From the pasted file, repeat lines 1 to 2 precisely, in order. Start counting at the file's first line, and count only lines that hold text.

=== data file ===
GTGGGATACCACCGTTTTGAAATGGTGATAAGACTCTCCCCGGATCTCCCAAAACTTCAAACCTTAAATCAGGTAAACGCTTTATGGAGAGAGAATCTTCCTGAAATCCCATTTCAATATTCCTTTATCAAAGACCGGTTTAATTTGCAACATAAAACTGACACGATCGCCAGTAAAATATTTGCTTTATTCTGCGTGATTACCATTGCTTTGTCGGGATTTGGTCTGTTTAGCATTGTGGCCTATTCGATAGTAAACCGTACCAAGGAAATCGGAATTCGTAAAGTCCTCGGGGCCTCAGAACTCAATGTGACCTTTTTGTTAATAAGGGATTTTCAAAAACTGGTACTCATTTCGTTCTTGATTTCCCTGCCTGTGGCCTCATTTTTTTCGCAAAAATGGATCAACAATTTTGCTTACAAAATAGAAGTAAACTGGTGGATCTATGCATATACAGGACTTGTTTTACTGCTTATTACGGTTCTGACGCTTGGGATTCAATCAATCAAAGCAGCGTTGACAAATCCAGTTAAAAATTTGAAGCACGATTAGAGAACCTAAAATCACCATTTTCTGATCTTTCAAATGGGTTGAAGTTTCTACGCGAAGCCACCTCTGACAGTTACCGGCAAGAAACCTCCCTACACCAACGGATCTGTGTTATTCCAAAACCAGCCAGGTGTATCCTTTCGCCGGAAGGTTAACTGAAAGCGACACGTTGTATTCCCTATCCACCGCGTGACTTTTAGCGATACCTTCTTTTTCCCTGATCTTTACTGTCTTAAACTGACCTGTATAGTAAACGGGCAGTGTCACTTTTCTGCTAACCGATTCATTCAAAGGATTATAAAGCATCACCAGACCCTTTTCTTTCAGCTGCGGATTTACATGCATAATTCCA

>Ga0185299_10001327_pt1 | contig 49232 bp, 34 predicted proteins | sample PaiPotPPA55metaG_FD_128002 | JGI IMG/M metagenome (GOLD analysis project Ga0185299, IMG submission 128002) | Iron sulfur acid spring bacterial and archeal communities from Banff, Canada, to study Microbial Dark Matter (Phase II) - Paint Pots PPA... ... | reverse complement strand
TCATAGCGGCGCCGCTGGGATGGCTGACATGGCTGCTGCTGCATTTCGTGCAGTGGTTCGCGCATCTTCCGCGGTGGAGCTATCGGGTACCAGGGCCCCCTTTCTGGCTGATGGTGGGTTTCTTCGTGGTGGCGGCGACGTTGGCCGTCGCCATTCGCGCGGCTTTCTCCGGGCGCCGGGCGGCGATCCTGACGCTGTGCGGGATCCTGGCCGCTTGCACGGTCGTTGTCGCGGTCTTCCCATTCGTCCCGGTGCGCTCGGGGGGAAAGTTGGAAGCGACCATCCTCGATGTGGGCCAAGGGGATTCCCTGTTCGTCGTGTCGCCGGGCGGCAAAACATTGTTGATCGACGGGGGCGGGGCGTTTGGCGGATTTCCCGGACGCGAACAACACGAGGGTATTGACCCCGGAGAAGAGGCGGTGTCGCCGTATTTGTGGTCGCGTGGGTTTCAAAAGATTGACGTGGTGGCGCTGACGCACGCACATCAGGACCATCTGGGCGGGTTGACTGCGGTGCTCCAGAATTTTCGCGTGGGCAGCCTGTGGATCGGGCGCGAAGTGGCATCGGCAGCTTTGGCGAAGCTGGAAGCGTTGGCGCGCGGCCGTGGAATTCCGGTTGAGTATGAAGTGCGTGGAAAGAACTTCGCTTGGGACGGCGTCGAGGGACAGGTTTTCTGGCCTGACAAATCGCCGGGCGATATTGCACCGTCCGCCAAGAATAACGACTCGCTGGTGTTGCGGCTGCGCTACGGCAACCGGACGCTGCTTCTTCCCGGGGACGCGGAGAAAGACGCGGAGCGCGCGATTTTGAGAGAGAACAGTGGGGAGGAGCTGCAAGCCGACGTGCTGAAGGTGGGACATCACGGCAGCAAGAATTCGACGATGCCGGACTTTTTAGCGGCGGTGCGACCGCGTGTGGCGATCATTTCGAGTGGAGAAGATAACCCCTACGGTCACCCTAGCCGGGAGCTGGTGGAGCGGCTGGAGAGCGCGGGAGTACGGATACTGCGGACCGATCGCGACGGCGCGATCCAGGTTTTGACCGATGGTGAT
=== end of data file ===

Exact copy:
GTGGGATACCACCGTTTTGAAATGGTGATAAGACTCTCCCCGGATCTCCCAAAACTTCAAACCTTAAATCAGGTAAACGCTTTATGGAGAGAGAATCTTCCTGAAATCCCATTTCAATATTCCTTTATCAAAGACCGGTTTAATTTGCAACATAAAACTGACACGATCGCCAGTAAAATATTTGCTTTATTCTGCGTGATTACCATTGCTTTGTCGGGATTTGGTCTGTTTAGCATTGTGGCCTATTCGATAGTAAACCGTACCAAGGAAATCGGAATTCGTAAAGTCCTCGGGGCCTCAGAACTCAATGTGACCTTTTTGTTAATAAGGGATTTTCAAAAACTGGTACTCATTTCGTTCTTGATTTCCCTGCCTGTGGCCTCATTTTTTTCGCAAAAATGGATCAACAATTTTGCTTACAAAATAGAAGTAAACTGGTGGATCTATGCATATACAGGACTTGTTTTACTGCTTATTACGGTTCTGACGCTTGGGATTCAATCAATCAAAGCAGCGTTGACAAATCCAGTTAAAAATTTGAAGCACGATTAGAGAACCTAAAATCACCATTTTCTGATCTTTCAAATGGGTTGAAGTTTCTACGCGAAGCCACCTCTGACAGTTACCGGCAAGAAACCTCCCTACACCAACGGATCTGTGTTATTCCAAAACCAGCCAGGTGTATCCTTTCGCCGGAAGGTTAACTGAAAGCGACACGTTGTATTCCCTATCCACCGCGTGACTTTTAGCGATACCTTCTTTTTCCCTGATCTTTACTGTCTTAAACTGACCTGTATAGTAAACGGGCAGTGTCACTTTTCTGCTAACCGATTCATTCAAAGGATTATAAAGCATCACCAGACCCTTTTCTTTCAGCTGCGGATTTACATGCATAATTCCA

>Ga0185299_10001327_pt1 | contig 49232 bp, 34 predicted proteins | sample PaiPotPPA55metaG_FD_128002 | JGI IMG/M metagenome (GOLD analysis project Ga0185299, IMG submission 128002) | Iron sulfur acid spring bacterial and archeal communities from Banff, Canada, to study Microbial Dark Matter (Phase II) - Paint Pots PPA... ... | reverse complement strand